An Independence Day look at progress in direct shipping since Granholm v Heald
Tablas Creek on Fredric Koeppel's Bigger Than Your Head

Wholesale wine sales in an uncertain economy

With the continuing deterioration of (at least certain sectors of) the economy, we are keeping a close watch on any indicators that might show this spilling over into our business.  So far, we're relieved by what we see.  Our median length of wine club membership is still 3.5 years; our cancellation rate hasn't budged from what we've seen the last three years; our average sale per customer in the tasting room is actually up 15%; and our tasting room traffic has grown more slowly this year than in past years but is still up just over 5%.

Our exports, encouraged by the weak dollar, are up about 20% this year, and would be up more if we had allocated more wine to export or had extra wine to sell (see my post from earlier this year on running out of wine).

The one area where we're seeing some weakness appears to be the wholesale market, where our sales to our distributors are off 21%.  Distributors have been telling us that they're apprehensive about market conditions, and the rising cost of the Euro has made all European wines more expensive.  There is anecdotal evidence that restaurants are seeing smaller average bills and slightly reduced traffic.  And yet, when you look behind the numbers, our distributors have been selling Tablas Creek just fine.  A more important number, our wholesale depletions (the sales that our distributors have made to their restaurant and retail customers) for the year is up about 8%. 

I think that it has become fashionable, across the economy, to talk about recession.  Of course no one wants to appear to be gloating when it's clear that some sectors of the market are struggling.  Yet, the focus on the negative seems unusually pervasive and surprisingly unsupported by the facts.  A recent discussion on the bulletin board showed most of the contributors giving account after account of how sales seem to be down among one or another category.  Yet, over the same period, according to Wine & Spirits Daily,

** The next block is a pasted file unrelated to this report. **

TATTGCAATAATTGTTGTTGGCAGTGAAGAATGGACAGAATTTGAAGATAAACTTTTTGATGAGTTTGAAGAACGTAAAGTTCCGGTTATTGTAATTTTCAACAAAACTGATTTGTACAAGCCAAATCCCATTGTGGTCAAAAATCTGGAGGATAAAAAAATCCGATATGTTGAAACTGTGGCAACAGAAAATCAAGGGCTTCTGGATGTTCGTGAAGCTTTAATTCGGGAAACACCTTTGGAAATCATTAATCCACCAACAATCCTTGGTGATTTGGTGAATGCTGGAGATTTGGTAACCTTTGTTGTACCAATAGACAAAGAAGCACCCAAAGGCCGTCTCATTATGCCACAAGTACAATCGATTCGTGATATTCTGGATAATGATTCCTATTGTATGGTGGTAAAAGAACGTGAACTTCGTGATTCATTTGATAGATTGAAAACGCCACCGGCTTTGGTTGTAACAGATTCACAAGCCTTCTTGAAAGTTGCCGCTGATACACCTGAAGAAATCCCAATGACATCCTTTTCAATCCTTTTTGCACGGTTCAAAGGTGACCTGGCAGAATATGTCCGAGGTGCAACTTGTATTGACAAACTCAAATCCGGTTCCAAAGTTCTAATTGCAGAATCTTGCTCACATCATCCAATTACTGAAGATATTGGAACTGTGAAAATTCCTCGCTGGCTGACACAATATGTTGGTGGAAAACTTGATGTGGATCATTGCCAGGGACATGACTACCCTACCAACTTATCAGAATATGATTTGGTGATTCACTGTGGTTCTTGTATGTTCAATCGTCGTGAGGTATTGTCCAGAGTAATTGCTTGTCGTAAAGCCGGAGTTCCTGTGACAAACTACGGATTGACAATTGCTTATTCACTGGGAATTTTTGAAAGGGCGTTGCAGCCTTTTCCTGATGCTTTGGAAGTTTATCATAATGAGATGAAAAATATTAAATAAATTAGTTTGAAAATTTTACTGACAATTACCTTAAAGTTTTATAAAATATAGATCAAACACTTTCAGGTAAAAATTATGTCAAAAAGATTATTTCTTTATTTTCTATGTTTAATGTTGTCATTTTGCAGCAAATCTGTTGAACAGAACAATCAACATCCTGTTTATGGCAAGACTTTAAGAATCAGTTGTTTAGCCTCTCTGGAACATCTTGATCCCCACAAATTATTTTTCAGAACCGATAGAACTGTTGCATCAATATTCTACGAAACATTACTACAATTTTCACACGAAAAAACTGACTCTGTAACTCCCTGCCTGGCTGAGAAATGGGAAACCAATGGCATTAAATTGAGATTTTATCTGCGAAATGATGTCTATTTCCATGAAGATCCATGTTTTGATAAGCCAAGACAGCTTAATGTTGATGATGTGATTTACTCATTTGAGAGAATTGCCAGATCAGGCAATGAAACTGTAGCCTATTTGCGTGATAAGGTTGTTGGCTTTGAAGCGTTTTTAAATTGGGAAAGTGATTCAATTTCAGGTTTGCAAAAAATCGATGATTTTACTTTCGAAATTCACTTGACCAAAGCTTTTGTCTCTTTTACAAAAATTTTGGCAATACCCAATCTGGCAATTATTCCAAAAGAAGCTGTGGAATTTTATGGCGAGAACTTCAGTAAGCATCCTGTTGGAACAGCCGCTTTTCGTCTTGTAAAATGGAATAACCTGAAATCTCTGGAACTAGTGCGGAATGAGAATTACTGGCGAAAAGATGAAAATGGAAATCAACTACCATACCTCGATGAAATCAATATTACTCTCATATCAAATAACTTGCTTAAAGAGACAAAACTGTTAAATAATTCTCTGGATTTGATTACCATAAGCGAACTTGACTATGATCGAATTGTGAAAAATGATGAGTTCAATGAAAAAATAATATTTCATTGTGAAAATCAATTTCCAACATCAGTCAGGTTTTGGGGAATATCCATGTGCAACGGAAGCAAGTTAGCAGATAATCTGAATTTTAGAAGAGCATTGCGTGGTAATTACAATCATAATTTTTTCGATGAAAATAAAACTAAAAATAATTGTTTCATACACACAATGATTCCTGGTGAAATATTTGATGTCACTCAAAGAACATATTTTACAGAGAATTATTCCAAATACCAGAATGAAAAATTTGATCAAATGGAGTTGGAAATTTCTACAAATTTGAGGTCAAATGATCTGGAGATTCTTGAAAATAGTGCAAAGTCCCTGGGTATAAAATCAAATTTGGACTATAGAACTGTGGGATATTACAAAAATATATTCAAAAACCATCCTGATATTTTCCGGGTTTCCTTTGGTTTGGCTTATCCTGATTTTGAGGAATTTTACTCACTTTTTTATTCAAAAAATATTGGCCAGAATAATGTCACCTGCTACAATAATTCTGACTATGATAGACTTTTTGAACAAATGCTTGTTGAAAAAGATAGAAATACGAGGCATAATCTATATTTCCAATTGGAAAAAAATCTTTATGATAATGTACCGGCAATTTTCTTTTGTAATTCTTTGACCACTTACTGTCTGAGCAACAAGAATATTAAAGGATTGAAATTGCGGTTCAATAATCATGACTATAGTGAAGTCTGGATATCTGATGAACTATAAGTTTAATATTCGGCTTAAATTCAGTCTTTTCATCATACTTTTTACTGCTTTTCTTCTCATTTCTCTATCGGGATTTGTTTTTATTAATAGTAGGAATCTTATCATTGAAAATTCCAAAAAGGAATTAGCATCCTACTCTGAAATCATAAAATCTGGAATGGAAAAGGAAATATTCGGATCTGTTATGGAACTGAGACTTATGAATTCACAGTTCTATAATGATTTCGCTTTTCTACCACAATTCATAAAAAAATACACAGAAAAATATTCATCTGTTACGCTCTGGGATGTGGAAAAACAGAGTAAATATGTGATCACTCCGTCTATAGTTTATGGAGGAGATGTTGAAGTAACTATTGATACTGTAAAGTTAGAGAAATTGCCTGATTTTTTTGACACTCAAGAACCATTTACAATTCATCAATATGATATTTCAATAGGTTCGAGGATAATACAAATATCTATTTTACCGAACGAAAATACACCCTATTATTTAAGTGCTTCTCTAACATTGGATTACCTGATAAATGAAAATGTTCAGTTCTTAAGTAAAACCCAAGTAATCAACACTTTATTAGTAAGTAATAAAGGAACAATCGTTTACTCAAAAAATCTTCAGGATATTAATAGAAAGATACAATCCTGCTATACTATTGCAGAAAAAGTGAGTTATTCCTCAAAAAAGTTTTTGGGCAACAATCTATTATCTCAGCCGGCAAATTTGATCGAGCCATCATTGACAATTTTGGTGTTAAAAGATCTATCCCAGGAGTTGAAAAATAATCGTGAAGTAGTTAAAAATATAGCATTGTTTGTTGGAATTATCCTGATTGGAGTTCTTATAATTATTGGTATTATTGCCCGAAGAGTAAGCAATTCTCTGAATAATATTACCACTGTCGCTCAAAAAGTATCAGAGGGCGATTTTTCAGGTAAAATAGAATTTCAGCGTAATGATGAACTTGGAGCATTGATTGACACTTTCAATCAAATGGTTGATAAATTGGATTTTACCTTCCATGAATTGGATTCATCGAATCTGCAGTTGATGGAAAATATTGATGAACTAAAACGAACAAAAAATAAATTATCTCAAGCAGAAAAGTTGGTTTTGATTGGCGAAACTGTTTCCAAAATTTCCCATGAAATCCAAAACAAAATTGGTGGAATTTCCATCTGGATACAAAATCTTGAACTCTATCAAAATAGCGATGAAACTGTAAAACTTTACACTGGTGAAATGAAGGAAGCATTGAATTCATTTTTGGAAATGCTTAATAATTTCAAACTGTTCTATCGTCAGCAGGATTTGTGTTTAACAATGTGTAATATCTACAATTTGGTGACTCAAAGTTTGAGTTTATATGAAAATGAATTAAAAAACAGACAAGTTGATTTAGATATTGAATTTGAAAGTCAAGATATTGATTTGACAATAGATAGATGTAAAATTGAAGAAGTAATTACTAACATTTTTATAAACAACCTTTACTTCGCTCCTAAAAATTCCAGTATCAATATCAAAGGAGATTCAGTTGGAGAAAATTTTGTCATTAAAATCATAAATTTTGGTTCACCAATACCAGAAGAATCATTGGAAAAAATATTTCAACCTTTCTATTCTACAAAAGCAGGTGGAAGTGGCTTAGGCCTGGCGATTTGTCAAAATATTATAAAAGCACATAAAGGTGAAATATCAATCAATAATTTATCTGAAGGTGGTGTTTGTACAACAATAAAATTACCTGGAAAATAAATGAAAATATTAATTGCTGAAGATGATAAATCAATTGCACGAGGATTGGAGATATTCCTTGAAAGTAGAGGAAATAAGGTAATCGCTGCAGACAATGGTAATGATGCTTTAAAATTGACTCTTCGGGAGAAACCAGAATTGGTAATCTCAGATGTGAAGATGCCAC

Growth in the U.S. premium wine business is very healthy, with dollar sales up 7% in the 12 week IRI data to May 18. The super-premium plus segment ($8 and above) grew 12% in dollar sales in the 12-week period, while total wine grew 5%.

I see this in the national media as well; stories on the news are overwhelmingly on the troubles of the economy, yet we haven't even had a single quarter of negative growth, let alone the consecutive quarters of negative GDP growth that is the common indicator of a recession. 

The pessimism of the wholesale market appears have encouraged many businesses to run leaner than they have before.  So far this year, our distributors have decreased their inventory by about 800 cases (e.g. sold 800 cases more than they've ordered).  This is the main culprit behind our wholesale sales decline of 21%.  Another piece is a function of looking at sales over a discrete period; over the first half of 2007, our distributors increased their inventory by about 600 cases (e.g. ordered 600 more cases of Tablas Creek than they sold).   Clearly, distributors are not in the business of stockpiling our wines, and you would expect to see a correction.   Still, in speaking to our distributors, even those who are not reporting a difficult market are hedging against a possible deteriorating economy by ordering less wine more frequently.  This helps them with their cash flow at the consequence that they're more likely to inadvertently run out of a particular wine.

We're actually pleased by these numbers.  Depletions are far more important for us than sales to our distributors; sales always follow depletions over the long term and we worry when our distributors' inventories grow.  And, with the strong direct and export sales that we're seeing, we're looking forward to a successful 2008.